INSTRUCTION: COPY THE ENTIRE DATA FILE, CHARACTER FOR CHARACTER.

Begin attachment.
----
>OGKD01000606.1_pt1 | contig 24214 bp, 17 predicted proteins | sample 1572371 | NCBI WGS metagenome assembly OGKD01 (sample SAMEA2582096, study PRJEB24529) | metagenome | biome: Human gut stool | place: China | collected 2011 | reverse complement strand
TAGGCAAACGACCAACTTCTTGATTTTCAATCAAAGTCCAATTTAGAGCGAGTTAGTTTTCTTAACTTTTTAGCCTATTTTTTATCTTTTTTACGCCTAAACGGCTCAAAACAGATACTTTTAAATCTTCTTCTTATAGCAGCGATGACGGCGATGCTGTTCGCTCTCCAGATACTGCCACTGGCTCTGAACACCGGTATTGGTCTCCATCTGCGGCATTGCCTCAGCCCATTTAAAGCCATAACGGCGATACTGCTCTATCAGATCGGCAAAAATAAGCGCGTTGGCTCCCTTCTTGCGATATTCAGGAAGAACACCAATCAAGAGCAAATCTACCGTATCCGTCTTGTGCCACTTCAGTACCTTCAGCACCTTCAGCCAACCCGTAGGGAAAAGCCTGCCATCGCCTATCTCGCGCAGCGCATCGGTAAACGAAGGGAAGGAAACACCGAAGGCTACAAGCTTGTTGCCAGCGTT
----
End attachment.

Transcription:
>OGKD01000606.1_pt1 | contig 24214 bp, 17 predicted proteins | sample 1572371 | NCBI WGS metagenome assembly OGKD01 (sample SAMEA2582096, study PRJEB24529) | metagenome | biome: Human gut stool | place: China | collected 2011 | reverse complement strand
TAGGCAAACGACCAACTTCTTGATTTTCAATCAAAGTCCAATTTAGAGCGAGTTAGTTTTCTTAACTTTTTAGCCTATTTTTTATCTTTTTTACGCCTAAACGGCTCAAAACAGATACTTTTAAATCTTCTTCTTATAGCAGCGATGACGGCGATGCTGTTCGCTCTCCAGATACTGCCACTGGCTCTGAACACCGGTATTGGTCTCCATCTGCGGCATTGCCTCAGCCCATTTAAAGCCATAACGGCGATACTGCTCTATCAGATCGGCAAAAATAAGCGCGTTGGCTCCCTTCTTGCGATATTCAGGAAGAACACCAATCAAGAGCAAATCTACCGTATCCGTCTTGTGCCACTTCAGTACCTTCAGCACCTTCAGCCAACCCGTAGGGAAAAGCCTGCCATCGCCTATCTCGCGCAGCGCATCGGTAAACGAAGGGAAGGAAACACCGAAGGCTACAAGCTTGTTGCCAGCGTT